Furthermore, I believe that most of the disruption from FinTechs in the Investment Management sector results from customer experience (CX) innovation as opposed to Product Innovation or Market Innovation. FinTech entrants in this sector for the most part are not delivering new investment products or innovating markets, rather they are delivering traditional investment management services in new ways―providing “robo-advice” vs traditional active management and providing digital-first platforms that enable trading and portfolio management in “reduced-friction” ways.
The good news is that CX innovation frankly pays to the strengths of incumbents and the four inherent Advantage Factors:
- Pathways Advantage: Their large customer based and established position.
- Perceptivity Advantage: Their expansive historical customer data and insights
- Presence Advantage: Their greater presence of customer support and human interaction
- Platform Advantage: Their existing awareness and marketplace experience
Much of the investment research highlighted the need for omnichannel interaction, and the incumbent’s Presence Advantage is a significant asset that should be leveraged to address CX disruption. We outlined several potential actions based on the investment management, but incumbents should do their research to see how it applies to their customer base.
Simply put, we believe the mindset should be “Channels don’t choose customers, customers choose channels.”
Hortz: That is good advice on mindset but what specific actions do you recommend for investment management firms in response to these findings?
Sheldon: We suggested several actions for consideration in the report as examples of the types of actions that incumbents should consider in responding to disruption in their markets.
You will see that many of them focus on improving channel choice and customer experience for their customers, such as: enhance digital presence and digital options; invest in text/chat and match human presence alongside technology enhancements.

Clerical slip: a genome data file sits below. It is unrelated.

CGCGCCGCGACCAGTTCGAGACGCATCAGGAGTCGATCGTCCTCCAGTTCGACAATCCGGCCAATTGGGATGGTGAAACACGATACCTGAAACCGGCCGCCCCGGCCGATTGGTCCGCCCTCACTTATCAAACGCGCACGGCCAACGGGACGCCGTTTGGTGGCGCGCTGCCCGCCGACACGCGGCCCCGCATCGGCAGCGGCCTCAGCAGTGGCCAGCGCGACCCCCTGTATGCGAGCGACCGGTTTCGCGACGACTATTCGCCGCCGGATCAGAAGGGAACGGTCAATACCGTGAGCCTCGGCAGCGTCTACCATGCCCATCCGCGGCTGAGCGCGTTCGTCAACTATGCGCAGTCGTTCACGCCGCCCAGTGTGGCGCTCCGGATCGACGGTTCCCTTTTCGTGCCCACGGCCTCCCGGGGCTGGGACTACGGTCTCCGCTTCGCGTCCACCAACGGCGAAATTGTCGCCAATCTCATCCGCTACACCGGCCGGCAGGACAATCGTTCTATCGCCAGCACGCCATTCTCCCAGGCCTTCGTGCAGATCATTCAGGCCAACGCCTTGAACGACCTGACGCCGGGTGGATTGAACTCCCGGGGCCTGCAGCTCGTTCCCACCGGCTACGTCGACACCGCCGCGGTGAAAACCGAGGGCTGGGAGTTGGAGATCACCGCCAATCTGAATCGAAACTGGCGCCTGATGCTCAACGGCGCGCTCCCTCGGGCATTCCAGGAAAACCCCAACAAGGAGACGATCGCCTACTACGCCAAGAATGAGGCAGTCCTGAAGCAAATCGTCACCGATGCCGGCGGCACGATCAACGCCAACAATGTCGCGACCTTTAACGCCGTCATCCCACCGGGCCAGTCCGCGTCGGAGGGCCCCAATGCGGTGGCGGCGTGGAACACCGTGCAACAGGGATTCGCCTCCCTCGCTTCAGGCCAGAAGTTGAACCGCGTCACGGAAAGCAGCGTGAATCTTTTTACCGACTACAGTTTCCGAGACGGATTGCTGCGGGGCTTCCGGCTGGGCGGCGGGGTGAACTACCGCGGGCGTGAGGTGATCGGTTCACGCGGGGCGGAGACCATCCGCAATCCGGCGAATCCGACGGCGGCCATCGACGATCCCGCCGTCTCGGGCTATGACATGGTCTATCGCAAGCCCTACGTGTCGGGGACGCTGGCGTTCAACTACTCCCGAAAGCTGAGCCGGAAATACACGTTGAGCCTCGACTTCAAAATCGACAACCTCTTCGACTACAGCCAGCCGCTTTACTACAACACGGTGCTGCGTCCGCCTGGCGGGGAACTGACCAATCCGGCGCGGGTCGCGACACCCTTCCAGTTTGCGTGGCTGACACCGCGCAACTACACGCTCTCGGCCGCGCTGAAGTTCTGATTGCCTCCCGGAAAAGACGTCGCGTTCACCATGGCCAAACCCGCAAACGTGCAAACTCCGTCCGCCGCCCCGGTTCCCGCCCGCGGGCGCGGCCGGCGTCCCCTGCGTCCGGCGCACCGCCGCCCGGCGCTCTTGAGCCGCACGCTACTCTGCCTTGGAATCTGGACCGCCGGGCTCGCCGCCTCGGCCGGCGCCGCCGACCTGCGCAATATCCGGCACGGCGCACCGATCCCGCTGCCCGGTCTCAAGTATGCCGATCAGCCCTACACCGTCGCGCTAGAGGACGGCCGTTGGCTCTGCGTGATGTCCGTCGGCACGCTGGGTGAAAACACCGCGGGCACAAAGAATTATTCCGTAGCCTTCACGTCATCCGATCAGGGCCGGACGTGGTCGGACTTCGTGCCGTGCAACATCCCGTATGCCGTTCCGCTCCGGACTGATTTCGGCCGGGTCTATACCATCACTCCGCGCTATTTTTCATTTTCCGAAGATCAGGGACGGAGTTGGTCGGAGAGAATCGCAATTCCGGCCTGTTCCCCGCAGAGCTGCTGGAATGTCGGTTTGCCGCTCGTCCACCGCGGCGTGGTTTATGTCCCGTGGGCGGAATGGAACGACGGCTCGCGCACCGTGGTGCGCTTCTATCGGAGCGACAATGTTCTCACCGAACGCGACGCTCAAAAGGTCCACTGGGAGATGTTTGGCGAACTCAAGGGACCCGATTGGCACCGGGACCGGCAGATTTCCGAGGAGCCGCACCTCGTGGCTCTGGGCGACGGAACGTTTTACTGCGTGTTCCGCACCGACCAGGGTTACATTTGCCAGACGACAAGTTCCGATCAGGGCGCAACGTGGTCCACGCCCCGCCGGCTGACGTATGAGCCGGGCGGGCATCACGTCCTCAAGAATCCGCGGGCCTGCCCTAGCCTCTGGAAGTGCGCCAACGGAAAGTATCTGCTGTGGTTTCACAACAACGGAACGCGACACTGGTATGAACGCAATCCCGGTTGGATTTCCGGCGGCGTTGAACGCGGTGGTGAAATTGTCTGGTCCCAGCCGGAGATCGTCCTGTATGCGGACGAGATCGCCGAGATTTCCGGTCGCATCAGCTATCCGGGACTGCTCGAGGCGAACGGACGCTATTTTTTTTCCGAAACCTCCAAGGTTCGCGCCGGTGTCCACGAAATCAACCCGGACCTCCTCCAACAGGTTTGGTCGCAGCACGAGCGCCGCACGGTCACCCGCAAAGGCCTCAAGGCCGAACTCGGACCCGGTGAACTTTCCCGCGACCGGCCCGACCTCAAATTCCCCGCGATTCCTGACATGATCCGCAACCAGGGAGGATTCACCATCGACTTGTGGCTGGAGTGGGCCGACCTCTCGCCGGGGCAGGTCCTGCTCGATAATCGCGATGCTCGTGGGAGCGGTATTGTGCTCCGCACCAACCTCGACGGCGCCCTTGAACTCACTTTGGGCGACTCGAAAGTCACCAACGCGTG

While our initial research suggests that these are the types of tactics incumbent investment management firms should consider to mitigate disruption from FinTech entrants, firms will need to do the research with their customer and prospects.
The Perceptivity Advantage refers to the advantage incumbents have over what entrants have in understanding their buyer audiences. Often, however, there are organizational barriers that prevent incumbent firms from tapping into this rich source of data and taking full advantage of it. The main ways to leverage Perceptivity are to actively manage perceptions, fully leverage and activate insights, and to focus on the whole customer experience.
Practical ways to do this are:
- Feedback –Ensure customer feedback is collected, leveraged, and demonstrate action based on this input – across the buyer journey.
- Personalization – Connect better with customers and prospect by providing them an experience tailored to their individual preferences.
- Segmentation – Incumbent firms should have established segmentation models of customers and prospects―care must be taken to ensure their ongoing relevance and actionability.
Hortz: Any other thoughts you would like to share about how research can help hone strategy?
Sheldon: Per my earlier comments above, we believe that coming out of the current pandemic, with fundamental shifts occurring in customer buying behavior, incumbent firms must invest in the research with their customers and prospects to:
- identify comprehensive and agile insights to align around the most important buyer changes.
- redefine post COVID-19 preference-based journey maps by key persona with prescriptive activation.
- develop buyer engagement scorecards that allow them to track the right mix of big and small data metrics to align (and re-align) to customer preferences over time.
Now is a time for radical customer-centricity and commercial agility as incumbents need to leverage their go-to-market advantage factors coming out of the current pandemic.